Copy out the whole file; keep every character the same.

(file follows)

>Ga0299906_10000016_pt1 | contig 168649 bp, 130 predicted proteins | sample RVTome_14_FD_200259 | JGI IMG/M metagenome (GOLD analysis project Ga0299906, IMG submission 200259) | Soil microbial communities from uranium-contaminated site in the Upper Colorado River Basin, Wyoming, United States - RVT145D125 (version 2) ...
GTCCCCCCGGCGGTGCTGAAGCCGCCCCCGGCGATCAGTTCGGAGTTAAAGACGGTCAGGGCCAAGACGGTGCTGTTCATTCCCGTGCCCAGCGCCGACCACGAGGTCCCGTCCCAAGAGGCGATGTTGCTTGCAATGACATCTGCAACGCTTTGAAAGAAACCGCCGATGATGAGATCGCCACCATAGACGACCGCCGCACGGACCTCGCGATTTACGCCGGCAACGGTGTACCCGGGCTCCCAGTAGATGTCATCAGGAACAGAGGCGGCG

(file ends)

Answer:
>Ga0299906_10000016_pt1 | contig 168649 bp, 130 predicted proteins | sample RVTome_14_FD_200259 | JGI IMG/M metagenome (GOLD analysis project Ga0299906, IMG submission 200259) | Soil microbial communities from uranium-contaminated site in the Upper Colorado River Basin, Wyoming, United States - RVT145D125 (version 2) ...
GTCCCCCCGGCGGTGCTGAAGCCGCCCCCGGCGATCAGTTCGGAGTTAAAGACGGTCAGGGCCAAGACGGTGCTGTTCATTCCCGTGCCCAGCGCCGACCACGAGGTCCCGTCCCAAGAGGCGATGTTGCTTGCAATGACATCTGCAACGCTTTGAAAGAAACCGCCGATGATGAGATCGCCACCATAGACGACCGCCGCACGGACCTCGCGATTTACGCCGGCAACGGTGTACCCGGGCTCCCAGTAGATGTCATCAGGAACAGAGGCGGCG